But if the clients are in the room because they both intrinsically WANT to work things out, then we use their willingness to tolerate the uncertainty as a springboard towards hope, we reconnect them with the strengths inherent in themselves and their relationship, then we begin to rebuild their relationship house with different tools. Slow but rewarding processes based in genuine empathy and compassion for each other get us the best long-term results, which graduate our couples back OUT of therapy!

Emotional Intelligence, Mental Health, Self-care

The problem with not sitting down to write anything since some time in the last half of November is that, of course, I haven’t actually cracked open the tablet I use for such things since some time in the last half of November. Ergo, first thing this morning it was both (a) utterly out of go juice, and (b) way behind in installing operating system updates. Have you ever watched a device simultaneously try to recharge and update itself? Trust me when I say, it’s not pretty. In fact, from an impatient end-user perspective, it’s really fabulously frustrating.

So as I’m sitting in my favourite coffee shop, masticating my toasted bagel and ruminating into whatever coffee Tori poured for me this morning, forcing myself off the precipice of my own impatience, it occurs to me that this simple piece of electronica is reflecting back at me a valuable learning opportunity. Never mind that I hate being schooled by inanimate objects at the best of times, truthfully over the years I’ve learned to be open to “lessons from the universe” whenever, however, and from whomever (or whatever) they originate.

I’ve been sunk in a massive depression for a while, unveiled finally in late November by a series of confluent precipitating events (aka, “a bunch of shit crashed together and crushed me”). Since then, struggling to retain any degree of functionality has meant circling the wagons ’round, pulling in my boundaries, shutting down every gate and ingress to all comers, and just kind of hiding out, entirely to conserve near-depleted energy. In short, my internal batteries are entirely out of go juice.

Since early December, I’ve been trying to update the operating system: getting back to my own therapist at least biweekly, starting the game of Russian Roulette with antidepressants, making sure I spent the entirety of the holiday season sleeping as much as I could (which might even have been within spitting distance of as much sleep as I need), reintroducing massage therapy as a more frequent thing (the convenience of having the massage college with an excellent student clinic close by), and as of last week, getting back to my nightly meditation practice. I have a nebulous idea about attending to what and how I eat as the next step, and then at some point, trying to finagle an increase in movement back into my schedule.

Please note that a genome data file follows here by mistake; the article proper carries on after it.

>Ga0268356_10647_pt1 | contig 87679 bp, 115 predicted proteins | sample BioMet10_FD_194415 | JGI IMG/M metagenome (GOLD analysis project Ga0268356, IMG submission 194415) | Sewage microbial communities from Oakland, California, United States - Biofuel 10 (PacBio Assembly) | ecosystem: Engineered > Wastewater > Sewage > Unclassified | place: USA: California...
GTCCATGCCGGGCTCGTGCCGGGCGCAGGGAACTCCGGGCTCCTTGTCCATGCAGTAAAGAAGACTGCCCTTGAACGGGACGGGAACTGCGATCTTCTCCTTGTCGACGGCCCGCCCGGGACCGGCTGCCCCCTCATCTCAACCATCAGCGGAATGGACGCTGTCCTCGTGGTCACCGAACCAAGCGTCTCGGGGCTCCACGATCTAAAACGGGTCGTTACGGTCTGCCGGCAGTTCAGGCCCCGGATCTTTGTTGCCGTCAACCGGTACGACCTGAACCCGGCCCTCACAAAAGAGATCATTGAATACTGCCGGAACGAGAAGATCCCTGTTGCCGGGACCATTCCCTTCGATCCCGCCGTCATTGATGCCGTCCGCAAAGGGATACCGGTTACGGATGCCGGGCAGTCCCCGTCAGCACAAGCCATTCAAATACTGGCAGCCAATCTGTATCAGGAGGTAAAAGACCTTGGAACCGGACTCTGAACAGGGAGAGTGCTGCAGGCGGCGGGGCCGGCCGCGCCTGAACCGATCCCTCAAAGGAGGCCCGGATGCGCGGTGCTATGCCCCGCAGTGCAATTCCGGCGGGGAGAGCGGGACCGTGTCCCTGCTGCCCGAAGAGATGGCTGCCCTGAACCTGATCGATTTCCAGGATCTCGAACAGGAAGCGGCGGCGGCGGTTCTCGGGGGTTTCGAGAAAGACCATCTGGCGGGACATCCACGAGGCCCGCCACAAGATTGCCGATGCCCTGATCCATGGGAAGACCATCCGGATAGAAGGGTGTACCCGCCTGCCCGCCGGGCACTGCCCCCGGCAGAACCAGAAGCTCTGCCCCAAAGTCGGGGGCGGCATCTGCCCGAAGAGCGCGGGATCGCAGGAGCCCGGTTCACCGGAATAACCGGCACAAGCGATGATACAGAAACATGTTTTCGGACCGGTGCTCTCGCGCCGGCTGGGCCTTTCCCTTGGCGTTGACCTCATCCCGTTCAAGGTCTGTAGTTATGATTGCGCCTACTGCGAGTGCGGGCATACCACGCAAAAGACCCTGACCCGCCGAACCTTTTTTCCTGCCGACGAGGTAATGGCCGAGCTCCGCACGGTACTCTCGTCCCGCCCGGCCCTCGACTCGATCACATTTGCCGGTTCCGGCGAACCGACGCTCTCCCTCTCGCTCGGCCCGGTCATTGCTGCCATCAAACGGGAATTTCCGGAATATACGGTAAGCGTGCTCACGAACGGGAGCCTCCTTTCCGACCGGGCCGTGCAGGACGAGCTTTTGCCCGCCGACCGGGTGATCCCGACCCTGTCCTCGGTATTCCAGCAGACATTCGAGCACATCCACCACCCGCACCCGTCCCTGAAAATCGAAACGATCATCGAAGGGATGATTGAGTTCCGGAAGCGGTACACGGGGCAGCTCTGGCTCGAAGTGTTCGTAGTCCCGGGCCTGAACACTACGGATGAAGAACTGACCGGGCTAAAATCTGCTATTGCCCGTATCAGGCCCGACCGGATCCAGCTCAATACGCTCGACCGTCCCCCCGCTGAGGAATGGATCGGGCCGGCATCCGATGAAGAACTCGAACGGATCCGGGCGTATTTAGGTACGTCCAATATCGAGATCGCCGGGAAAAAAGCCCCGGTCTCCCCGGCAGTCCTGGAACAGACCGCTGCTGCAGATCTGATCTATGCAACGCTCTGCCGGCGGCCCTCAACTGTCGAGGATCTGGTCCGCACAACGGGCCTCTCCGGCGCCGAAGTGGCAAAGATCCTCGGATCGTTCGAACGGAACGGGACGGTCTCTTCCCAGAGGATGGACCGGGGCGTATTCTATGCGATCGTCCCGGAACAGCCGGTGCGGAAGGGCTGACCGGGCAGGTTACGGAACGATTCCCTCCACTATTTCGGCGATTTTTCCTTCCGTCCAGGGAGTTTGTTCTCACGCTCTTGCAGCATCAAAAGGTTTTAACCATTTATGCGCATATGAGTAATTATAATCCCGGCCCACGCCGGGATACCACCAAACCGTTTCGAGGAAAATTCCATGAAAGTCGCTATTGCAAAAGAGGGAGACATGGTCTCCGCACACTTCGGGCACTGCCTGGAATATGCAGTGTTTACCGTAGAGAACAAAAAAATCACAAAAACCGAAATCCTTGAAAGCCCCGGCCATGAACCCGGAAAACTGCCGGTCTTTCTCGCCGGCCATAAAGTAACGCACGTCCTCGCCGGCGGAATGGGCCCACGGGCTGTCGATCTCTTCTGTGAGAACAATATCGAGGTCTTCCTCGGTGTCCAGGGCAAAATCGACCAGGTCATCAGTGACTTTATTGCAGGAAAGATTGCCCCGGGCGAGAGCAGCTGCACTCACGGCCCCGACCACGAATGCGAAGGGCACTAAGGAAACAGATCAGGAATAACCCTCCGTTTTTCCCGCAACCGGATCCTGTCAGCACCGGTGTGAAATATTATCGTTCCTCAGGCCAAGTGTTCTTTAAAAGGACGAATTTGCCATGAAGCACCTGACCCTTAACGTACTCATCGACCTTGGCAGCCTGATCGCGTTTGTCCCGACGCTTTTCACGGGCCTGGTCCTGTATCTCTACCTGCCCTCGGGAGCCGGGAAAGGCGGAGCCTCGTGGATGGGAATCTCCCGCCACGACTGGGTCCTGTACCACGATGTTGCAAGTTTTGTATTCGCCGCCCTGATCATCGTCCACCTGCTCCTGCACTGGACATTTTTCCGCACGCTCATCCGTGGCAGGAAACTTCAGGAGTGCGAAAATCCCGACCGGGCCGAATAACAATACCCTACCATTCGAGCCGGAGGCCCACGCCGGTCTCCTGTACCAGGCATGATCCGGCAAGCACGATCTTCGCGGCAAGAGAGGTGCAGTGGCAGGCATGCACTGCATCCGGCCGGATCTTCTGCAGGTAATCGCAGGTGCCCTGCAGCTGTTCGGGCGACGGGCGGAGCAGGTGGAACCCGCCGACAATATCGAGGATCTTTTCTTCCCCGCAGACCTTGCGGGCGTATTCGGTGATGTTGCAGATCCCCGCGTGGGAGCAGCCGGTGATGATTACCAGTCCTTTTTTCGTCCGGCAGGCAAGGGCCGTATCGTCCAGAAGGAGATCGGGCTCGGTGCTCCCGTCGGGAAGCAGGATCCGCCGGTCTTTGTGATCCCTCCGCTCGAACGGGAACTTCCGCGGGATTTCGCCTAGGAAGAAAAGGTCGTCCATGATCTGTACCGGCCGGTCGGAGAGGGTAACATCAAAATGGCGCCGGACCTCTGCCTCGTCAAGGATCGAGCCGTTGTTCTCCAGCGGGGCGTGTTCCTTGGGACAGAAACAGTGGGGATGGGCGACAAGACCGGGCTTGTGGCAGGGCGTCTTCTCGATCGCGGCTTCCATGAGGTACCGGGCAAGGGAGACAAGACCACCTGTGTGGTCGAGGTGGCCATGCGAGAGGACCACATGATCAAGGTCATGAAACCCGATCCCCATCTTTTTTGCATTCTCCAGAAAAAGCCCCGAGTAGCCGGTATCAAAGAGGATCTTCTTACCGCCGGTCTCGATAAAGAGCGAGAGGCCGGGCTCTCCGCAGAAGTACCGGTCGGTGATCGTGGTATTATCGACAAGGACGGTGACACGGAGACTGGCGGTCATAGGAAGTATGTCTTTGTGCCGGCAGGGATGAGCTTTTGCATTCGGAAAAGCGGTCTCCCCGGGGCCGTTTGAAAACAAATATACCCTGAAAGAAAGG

It all sounds good, doesn’t it?

Now, imagine what it’s like trying to think about/plan, to implement, and then to SUSTAIN, all of this when, on top of normal day-to-day functionality, there is ZERO POWER in the batteries.

Like the tablet this morning: start an update, power cycle into a shutdown, leave the user wondering if the OS is going to boot up this time or if it needs a kick. Some days, you need to lean a little on the Power button; some days the power cycle reboots on its own, gets a little further into the next update process… and shuts down again. Lather, rinse, swear a lot, repeat.

This is, unfortunately, a really exquisite description of my life for the last several months, but particularly since the November crash. On the upside, I have been finding that it gives me a whole new metaphor for talking with clients about their own experiences of depression (especially those who have some experience with the cyclical frustrations of Reboot Hell). For some, a depressive cycle starts with a crash; things may have been going wrong in the OS for a whole, but as long as it wasn’t BADLY impacting functionality, we could ignore the slow downgrade until it crashed out completely–I don’t know for sure what the depression equivalent of the feared “Blue Screen of Death” is, but I’m betting there is one. For others, the slow cascade of fail is something they see yet cannot stop, even as they throw mitigating efforts at it along the way. The lucky ones are those who have some way of actually rebooting in mid-decline AND HAVE IT STICK. I aspire to be one of those people, even though I have zero idea what that actually entails.